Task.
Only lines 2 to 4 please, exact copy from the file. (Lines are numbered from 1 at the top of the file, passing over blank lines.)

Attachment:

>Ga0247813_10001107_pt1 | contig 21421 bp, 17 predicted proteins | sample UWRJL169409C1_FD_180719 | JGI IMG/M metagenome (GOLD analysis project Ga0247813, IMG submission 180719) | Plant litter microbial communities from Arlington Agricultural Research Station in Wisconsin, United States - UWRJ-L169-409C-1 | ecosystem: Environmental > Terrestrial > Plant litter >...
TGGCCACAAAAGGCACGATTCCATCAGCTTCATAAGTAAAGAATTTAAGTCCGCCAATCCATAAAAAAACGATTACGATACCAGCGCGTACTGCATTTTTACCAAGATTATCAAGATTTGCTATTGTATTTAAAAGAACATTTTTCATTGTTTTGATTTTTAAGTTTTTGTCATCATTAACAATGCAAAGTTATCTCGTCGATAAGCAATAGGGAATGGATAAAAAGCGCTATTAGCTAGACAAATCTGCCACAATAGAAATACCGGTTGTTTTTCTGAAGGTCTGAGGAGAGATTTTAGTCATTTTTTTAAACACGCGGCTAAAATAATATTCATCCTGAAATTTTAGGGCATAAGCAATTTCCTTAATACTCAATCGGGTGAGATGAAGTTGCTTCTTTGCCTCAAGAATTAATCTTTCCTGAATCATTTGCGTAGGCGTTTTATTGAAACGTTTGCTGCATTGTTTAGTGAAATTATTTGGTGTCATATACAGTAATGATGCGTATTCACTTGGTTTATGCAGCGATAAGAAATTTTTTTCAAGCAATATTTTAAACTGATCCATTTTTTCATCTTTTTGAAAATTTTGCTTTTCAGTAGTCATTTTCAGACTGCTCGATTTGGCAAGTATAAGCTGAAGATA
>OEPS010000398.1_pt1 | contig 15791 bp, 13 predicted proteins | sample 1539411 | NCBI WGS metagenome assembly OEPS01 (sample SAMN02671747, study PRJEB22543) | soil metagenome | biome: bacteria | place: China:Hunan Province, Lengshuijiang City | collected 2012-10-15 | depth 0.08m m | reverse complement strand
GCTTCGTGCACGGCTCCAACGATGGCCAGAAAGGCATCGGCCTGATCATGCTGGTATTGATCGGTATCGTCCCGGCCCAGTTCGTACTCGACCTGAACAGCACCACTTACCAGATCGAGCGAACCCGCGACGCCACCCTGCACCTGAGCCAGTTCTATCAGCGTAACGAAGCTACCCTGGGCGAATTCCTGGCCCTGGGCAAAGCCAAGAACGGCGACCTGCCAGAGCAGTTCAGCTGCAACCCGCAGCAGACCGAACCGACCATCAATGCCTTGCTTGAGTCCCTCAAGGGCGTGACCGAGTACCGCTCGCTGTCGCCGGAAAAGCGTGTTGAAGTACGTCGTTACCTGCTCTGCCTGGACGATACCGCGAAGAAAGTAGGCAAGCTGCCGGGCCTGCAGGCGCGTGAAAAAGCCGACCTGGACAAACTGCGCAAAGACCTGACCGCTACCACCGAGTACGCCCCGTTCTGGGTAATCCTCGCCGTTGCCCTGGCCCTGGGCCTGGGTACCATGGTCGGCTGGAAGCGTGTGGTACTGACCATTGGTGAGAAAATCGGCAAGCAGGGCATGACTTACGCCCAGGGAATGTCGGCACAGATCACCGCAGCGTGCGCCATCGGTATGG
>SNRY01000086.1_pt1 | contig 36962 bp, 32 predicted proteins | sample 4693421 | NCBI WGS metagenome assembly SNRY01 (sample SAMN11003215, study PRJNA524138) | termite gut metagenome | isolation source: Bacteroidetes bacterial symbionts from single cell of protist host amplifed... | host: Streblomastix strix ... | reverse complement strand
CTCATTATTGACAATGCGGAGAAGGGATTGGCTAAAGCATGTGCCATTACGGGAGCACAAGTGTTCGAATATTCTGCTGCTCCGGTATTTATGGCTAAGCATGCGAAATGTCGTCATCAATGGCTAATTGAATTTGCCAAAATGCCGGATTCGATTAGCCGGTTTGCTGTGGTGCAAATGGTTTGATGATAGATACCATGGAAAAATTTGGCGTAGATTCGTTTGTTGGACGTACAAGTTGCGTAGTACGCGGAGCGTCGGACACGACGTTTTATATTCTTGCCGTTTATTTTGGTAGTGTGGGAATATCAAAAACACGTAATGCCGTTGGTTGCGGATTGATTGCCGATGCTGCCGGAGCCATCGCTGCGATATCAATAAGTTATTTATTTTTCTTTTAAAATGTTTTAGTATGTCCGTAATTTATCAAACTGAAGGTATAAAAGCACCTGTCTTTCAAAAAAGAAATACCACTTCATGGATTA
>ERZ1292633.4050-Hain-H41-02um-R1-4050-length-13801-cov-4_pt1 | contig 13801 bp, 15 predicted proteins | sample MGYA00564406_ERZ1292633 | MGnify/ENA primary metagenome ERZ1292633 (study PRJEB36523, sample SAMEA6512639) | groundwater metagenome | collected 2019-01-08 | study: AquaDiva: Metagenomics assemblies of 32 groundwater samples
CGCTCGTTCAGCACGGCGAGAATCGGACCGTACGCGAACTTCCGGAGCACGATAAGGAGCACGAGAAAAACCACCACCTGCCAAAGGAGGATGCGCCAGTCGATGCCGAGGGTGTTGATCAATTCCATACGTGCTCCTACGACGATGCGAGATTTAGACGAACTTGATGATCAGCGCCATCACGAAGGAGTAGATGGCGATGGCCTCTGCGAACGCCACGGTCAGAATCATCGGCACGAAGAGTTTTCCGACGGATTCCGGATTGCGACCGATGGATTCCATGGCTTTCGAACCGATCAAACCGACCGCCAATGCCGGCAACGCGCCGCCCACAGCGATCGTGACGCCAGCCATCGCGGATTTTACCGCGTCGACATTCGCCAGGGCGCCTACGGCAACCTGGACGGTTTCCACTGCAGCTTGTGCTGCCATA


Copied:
TGGCCACAAAAGGCACGATTCCATCAGCTTCATAAGTAAAGAATTTAAGTCCGCCAATCCATAAAAAAACGATTACGATACCAGCGCGTACTGCATTTTTACCAAGATTATCAAGATTTGCTATTGTATTTAAAAGAACATTTTTCATTGTTTTGATTTTTAAGTTTTTGTCATCATTAACAATGCAAAGTTATCTCGTCGATAAGCAATAGGGAATGGATAAAAAGCGCTATTAGCTAGACAAATCTGCCACAATAGAAATACCGGTTGTTTTTCTGAAGGTCTGAGGAGAGATTTTAGTCATTTTTTTAAACACGCGGCTAAAATAATATTCATCCTGAAATTTTAGGGCATAAGCAATTTCCTTAATACTCAATCGGGTGAGATGAAGTTGCTTCTTTGCCTCAAGAATTAATCTTTCCTGAATCATTTGCGTAGGCGTTTTATTGAAACGTTTGCTGCATTGTTTAGTGAAATTATTTGGTGTCATATACAGTAATGATGCGTATTCACTTGGTTTATGCAGCGATAAGAAATTTTTTTCAAGCAATATTTTAAACTGATCCATTTTTTCATCTTTTTGAAAATTTTGCTTTTCAGTAGTCATTTTCAGACTGCTCGATTTGGCAAGTATAAGCTGAAGATA
>OEPS010000398.1_pt1 | contig 15791 bp, 13 predicted proteins | sample 1539411 | NCBI WGS metagenome assembly OEPS01 (sample SAMN02671747, study PRJEB22543) | soil metagenome | biome: bacteria | place: China:Hunan Province, Lengshuijiang City | collected 2012-10-15 | depth 0.08m m | reverse complement strand
GCTTCGTGCACGGCTCCAACGATGGCCAGAAAGGCATCGGCCTGATCATGCTGGTATTGATCGGTATCGTCCCGGCCCAGTTCGTACTCGACCTGAACAGCACCACTTACCAGATCGAGCGAACCCGCGACGCCACCCTGCACCTGAGCCAGTTCTATCAGCGTAACGAAGCTACCCTGGGCGAATTCCTGGCCCTGGGCAAAGCCAAGAACGGCGACCTGCCAGAGCAGTTCAGCTGCAACCCGCAGCAGACCGAACCGACCATCAATGCCTTGCTTGAGTCCCTCAAGGGCGTGACCGAGTACCGCTCGCTGTCGCCGGAAAAGCGTGTTGAAGTACGTCGTTACCTGCTCTGCCTGGACGATACCGCGAAGAAAGTAGGCAAGCTGCCGGGCCTGCAGGCGCGTGAAAAAGCCGACCTGGACAAACTGCGCAAAGACCTGACCGCTACCACCGAGTACGCCCCGTTCTGGGTAATCCTCGCCGTTGCCCTGGCCCTGGGCCTGGGTACCATGGTCGGCTGGAAGCGTGTGGTACTGACCATTGGTGAGAAAATCGGCAAGCAGGGCATGACTTACGCCCAGGGAATGTCGGCACAGATCACCGCAGCGTGCGCCATCGGTATGG